- The Washington Times - Friday, August 5, 2005

To copy or counter the past? That’s the architectural dilemma posed by adding a new structure to a historic landmark.

In Washington, the typical design solution is to mimic and play it safe. Old architecture is simply replicated, as in the newly expanded Kennedy-Warren on Connecticut Avenue, or extrapolated, as in the eight-story addition atop the Homer Building at 13th and G streets NW. The resulting juxtapositions are respectful of history, but often dull.

So it’s refreshing to look up at the gleaming metal curve rising above the stores in the old Sears building on Wisconsin Avenue NW in Tenleytown. This four-story residential addition is treated as a complementary contrast to the retail building rather than a facsimile of it. The design pits aluminum against concrete, curve against straight line in a sophisticated opposition carried out with confidence and skill.

The talent behind the renovation and expansion is Shalom Baranes Associates Architects, the same firm that added on to the Homer Building and many other historic structures downtown. All this experience seems to have emboldened Mr. Baranes and lead designer Robert Sponseller to push their condominium addition, called Cityline at Tenley, in an edgier direction.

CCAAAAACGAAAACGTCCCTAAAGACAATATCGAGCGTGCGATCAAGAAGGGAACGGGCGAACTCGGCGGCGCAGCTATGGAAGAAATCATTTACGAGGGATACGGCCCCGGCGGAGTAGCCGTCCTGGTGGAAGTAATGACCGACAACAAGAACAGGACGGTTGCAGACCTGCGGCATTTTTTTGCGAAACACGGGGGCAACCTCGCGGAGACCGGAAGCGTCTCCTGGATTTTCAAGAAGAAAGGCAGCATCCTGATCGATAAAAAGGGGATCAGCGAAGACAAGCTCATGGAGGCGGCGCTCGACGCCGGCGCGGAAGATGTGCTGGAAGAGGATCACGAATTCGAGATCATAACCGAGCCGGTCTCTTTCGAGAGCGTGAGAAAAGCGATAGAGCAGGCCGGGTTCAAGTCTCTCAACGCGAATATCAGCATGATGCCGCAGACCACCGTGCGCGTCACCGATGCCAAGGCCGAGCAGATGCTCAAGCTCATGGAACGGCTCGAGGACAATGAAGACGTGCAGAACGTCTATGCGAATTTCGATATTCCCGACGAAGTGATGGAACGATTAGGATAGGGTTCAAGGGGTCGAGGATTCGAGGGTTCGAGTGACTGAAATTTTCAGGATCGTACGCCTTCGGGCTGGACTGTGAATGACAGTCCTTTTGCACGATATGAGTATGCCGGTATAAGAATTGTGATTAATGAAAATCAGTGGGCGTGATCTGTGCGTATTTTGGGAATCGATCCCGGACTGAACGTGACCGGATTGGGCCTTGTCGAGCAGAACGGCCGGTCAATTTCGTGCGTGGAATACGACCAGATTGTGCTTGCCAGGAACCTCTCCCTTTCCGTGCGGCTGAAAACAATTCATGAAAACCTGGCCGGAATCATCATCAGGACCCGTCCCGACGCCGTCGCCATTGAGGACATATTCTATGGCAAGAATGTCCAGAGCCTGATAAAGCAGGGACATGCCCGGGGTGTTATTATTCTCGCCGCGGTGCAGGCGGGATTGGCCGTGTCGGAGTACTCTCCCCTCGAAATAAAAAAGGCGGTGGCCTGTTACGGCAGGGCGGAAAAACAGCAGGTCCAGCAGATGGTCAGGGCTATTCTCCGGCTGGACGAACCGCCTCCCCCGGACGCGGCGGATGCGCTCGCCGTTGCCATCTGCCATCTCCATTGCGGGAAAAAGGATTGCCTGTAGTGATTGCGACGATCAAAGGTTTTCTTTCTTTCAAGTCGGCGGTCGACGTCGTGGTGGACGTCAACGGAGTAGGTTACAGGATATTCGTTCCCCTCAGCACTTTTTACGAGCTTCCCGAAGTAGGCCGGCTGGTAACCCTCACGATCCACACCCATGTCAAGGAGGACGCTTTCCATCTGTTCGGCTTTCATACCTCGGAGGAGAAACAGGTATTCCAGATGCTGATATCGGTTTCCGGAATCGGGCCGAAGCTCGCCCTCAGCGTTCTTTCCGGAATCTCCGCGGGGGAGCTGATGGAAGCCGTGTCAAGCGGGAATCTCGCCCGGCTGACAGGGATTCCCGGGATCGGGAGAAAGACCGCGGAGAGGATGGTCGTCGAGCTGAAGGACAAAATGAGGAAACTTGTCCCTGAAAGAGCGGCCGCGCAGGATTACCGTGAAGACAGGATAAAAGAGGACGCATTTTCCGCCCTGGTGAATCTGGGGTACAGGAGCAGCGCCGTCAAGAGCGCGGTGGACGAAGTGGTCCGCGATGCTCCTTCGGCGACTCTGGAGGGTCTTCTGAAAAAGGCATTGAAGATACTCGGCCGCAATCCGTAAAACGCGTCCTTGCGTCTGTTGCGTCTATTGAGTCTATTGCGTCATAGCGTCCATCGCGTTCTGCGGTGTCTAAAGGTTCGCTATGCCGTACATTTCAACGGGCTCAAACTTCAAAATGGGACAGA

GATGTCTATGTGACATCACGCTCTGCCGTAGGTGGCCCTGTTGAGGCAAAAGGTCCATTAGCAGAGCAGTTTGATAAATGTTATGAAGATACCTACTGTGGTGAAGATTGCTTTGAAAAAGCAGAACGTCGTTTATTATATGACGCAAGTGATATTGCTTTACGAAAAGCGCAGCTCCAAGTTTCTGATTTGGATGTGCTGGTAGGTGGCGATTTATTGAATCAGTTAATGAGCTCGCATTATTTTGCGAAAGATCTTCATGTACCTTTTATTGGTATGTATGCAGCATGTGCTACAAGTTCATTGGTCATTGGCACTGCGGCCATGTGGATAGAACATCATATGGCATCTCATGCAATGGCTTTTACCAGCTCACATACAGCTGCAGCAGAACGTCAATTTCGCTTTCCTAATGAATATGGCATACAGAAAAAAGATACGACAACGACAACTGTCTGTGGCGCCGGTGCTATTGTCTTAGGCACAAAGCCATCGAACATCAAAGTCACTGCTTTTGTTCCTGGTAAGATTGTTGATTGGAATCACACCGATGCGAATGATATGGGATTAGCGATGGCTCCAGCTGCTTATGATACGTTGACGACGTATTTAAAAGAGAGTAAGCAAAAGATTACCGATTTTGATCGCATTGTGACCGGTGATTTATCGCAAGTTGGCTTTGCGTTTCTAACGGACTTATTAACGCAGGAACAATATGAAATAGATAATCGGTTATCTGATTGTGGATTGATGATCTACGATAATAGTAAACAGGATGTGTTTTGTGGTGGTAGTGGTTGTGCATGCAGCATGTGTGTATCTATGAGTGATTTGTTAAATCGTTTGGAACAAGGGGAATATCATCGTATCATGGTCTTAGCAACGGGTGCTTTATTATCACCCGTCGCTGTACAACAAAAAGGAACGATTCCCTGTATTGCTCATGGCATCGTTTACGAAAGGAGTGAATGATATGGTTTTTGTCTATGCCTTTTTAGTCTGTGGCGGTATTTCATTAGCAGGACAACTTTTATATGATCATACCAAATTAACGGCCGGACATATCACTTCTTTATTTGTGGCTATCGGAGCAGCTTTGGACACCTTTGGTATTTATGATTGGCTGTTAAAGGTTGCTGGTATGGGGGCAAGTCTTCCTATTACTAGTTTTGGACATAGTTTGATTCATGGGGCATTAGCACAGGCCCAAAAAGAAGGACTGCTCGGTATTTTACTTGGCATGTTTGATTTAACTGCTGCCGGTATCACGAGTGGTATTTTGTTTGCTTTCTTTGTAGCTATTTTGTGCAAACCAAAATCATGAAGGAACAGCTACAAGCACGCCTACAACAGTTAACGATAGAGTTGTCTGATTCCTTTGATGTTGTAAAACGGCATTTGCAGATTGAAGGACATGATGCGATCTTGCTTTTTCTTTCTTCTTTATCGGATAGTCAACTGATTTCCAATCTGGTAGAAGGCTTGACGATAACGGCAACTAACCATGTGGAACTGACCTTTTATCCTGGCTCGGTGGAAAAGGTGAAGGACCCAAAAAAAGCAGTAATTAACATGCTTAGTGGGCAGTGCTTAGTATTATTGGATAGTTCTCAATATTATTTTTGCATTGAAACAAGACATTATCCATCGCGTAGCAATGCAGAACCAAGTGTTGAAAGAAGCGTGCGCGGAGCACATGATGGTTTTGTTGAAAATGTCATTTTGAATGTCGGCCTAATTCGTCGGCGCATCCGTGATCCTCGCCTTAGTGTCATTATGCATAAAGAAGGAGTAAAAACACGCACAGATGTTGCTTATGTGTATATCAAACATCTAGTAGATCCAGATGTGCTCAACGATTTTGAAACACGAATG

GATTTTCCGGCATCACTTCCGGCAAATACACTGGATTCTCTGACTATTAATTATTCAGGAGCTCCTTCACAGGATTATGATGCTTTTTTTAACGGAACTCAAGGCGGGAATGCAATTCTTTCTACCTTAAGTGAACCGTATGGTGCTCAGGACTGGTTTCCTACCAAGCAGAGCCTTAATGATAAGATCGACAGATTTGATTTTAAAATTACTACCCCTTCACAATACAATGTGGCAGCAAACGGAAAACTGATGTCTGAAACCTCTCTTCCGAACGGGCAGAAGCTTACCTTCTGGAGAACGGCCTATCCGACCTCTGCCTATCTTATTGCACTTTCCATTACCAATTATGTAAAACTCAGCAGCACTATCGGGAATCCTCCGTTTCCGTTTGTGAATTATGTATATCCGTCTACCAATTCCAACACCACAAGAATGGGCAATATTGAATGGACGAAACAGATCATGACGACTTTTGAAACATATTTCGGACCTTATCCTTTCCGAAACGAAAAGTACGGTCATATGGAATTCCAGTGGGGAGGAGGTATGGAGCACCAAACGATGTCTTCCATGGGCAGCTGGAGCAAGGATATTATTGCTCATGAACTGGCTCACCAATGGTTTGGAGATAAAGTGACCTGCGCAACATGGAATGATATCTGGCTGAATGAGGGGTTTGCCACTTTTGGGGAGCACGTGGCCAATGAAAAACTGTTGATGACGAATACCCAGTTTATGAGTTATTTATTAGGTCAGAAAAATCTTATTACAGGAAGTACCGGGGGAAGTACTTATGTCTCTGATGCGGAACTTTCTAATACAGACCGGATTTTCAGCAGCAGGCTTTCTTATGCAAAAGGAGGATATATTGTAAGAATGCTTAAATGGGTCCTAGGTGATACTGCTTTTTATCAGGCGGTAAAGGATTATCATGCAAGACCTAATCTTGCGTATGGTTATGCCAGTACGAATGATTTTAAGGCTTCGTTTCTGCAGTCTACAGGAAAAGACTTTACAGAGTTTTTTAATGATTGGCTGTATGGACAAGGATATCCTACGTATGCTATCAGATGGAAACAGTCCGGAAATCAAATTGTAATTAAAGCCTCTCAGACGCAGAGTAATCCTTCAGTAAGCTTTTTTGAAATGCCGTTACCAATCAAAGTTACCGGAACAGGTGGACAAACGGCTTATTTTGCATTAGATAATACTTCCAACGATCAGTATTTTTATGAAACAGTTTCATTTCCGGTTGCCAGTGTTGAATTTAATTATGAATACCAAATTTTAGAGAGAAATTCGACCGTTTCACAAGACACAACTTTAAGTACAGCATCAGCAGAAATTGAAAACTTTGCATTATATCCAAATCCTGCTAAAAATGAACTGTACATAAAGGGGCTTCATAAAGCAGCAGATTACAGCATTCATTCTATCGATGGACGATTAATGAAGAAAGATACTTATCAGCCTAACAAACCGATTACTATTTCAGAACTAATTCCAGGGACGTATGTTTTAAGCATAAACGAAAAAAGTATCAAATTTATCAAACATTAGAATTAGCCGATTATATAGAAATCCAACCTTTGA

Their design works so well in part because it adjoins equally robust, sculptural architecture. In fact, the project might be titled “modernism then and now.” The original building is among Washington’s most significant examples of mid-20th-century commercial architecture. Sears, Roebuck and Co. constructed the urban flagship store in 1942 with vehicular ramps leading to a rooftop parking deck.

The store’s uniqueness, however, has long been a challenge for those seeking to recycle it. “We spent a year trying to find ways to reuse the building,” says Richard Lake of Roadside Development.

Roadside purchased the Sears building in 2000, several months after Hechinger had vacated the premises, and eventually signed on Best Buy and the Container Store to lease the retail space. Construction of the 204-unit condominium block began in 2003 with the approval of citizens groups and the D.C. Historic Preservation Review Board.

“The community was receptive to the idea of higher density on top of the Metro stop here and adding new uses to the building,” Mr. Lake says of the decision to construct the condos.

One of the architectural challenges, he says, was figuring out a way to expand without disrupting the retail space with additional structure. The solution was to reinforce the existing columns and extend them above the rooftop deck to support the condos.

By raising the addition nine feet above the roof, the architects further distinguished new from old both structurally and visually. The separation also allowed them to create a garage under the residential building and preserve the ramps along Albemarle Street and River Road for access. (The ramp leading from Wisconsin Avenue was simply planted with grasses to create a garden.)

In essence, the low-rise Sears block now serves as a plinth to its newly completed upper stories. So as not to overwhelm the historic architecture, the condos are set back a respectable distance from the face of the old building.